Advertising, the Uneasy Persuasion: Its Dubious Impact on American Society

By Michael Schudson | Go to book overview
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7
Advertising as
Capitalist Realism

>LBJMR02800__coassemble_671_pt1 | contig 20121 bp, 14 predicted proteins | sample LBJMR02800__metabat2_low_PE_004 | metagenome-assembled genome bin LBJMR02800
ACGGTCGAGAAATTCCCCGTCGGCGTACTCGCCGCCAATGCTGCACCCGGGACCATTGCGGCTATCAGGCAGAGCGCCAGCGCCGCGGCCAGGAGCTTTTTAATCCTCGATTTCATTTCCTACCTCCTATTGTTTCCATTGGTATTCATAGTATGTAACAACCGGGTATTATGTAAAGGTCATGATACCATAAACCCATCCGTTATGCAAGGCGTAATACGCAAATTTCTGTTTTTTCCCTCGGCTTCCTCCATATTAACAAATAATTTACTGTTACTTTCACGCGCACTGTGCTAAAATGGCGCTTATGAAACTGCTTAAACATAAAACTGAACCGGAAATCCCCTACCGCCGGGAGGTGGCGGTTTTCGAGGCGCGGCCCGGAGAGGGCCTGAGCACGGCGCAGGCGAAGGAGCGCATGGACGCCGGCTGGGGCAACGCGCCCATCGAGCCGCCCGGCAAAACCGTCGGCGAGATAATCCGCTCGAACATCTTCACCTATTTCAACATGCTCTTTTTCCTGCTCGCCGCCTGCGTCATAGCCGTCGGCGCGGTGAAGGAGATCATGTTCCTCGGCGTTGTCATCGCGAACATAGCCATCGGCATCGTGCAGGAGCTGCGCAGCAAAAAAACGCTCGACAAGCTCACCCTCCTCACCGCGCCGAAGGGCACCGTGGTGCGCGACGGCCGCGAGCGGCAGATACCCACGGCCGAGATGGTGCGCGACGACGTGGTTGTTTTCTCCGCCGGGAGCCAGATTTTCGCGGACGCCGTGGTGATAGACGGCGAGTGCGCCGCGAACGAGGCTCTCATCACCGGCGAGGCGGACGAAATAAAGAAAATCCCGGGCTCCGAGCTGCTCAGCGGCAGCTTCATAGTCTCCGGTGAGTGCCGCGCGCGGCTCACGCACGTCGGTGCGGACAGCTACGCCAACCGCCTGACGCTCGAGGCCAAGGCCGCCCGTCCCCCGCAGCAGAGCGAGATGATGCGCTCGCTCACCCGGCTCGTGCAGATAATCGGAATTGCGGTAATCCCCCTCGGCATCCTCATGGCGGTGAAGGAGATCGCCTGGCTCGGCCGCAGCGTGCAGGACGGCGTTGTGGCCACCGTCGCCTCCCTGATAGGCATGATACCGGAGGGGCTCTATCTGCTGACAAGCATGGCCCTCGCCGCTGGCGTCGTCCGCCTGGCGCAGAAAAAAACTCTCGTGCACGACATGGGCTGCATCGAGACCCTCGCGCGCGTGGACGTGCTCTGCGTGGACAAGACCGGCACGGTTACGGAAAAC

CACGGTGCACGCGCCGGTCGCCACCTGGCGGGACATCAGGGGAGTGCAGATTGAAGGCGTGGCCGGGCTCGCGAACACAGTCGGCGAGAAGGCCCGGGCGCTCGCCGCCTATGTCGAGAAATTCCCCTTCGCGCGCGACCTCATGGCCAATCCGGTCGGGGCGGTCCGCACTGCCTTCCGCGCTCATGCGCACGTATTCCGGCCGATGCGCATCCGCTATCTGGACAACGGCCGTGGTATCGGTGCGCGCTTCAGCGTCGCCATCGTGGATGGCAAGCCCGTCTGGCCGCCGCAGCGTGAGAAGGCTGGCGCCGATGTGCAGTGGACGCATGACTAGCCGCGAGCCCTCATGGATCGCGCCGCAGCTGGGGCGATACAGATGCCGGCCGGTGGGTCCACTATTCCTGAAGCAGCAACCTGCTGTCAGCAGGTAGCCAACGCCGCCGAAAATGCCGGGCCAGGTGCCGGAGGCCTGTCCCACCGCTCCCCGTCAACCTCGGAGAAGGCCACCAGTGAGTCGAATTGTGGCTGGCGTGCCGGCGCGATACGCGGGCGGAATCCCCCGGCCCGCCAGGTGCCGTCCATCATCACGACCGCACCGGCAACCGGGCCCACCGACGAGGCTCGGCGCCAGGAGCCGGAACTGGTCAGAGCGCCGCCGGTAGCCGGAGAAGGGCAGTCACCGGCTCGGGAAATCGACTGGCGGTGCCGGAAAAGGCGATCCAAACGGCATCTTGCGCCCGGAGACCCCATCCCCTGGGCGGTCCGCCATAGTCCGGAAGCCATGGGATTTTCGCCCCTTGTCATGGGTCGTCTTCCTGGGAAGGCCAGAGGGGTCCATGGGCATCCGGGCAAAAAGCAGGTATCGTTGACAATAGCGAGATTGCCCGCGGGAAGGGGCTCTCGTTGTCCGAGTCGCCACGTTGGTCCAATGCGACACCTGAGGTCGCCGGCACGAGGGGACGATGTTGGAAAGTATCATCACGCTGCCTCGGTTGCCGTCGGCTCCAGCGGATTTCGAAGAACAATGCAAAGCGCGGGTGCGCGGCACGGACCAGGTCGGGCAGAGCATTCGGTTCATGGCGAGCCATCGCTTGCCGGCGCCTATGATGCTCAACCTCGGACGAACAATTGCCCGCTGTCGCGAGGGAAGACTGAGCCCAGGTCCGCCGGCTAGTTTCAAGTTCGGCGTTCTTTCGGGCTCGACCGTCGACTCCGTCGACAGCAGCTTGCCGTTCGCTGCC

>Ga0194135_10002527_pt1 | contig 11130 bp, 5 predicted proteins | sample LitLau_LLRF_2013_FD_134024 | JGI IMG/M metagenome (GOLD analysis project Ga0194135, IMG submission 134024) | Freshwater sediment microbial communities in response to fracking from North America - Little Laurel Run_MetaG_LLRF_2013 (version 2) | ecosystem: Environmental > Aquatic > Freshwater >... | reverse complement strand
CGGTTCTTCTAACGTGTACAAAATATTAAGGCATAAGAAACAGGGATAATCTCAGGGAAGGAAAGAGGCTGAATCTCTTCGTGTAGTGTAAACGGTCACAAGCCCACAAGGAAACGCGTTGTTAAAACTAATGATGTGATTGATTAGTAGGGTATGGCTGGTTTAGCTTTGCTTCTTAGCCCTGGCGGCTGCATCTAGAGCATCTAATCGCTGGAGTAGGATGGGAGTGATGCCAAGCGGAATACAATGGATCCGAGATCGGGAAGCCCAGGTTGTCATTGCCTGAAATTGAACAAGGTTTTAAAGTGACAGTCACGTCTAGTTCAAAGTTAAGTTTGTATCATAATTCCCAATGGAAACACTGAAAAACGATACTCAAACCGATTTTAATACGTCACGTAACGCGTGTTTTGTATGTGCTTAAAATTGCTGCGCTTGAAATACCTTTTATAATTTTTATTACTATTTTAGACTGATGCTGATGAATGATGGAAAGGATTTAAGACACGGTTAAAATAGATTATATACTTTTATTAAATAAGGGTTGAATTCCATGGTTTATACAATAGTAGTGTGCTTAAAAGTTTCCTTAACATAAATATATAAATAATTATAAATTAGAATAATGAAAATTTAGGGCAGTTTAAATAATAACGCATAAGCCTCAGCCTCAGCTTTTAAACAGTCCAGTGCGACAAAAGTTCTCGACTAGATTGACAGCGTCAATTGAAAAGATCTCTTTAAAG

ADVERTISING, as the early agency Lord and Thomas put it, is "salesmanship in print." It is just that simple, just that complex. Understanding advertising entails understanding the difference between personal and printed or broadcast communication; the differences entailed in the "decontextualization" of thought and feeling that systems of mass communication make possible. With the invention of writing in human history, anthropologist Jack Goody observes, "Speech is no longer tied to an occasion: it becomes timeless. Nor is it attached to a person; on paper, it becomes more abstract, more depersonalized."1 For Goody, this opens the way to science, to the growth of criticism, and to a more tolerant attitude toward one's own frame of reference. But the same forces that enable people to see themselves as individuals independent of social and traditional contexts make people susceptible to the appeals of mass media, including advertising. This is an openness or susceptibility qualitatively different from the householder's vulnerability to the direct sales pitch. Among other

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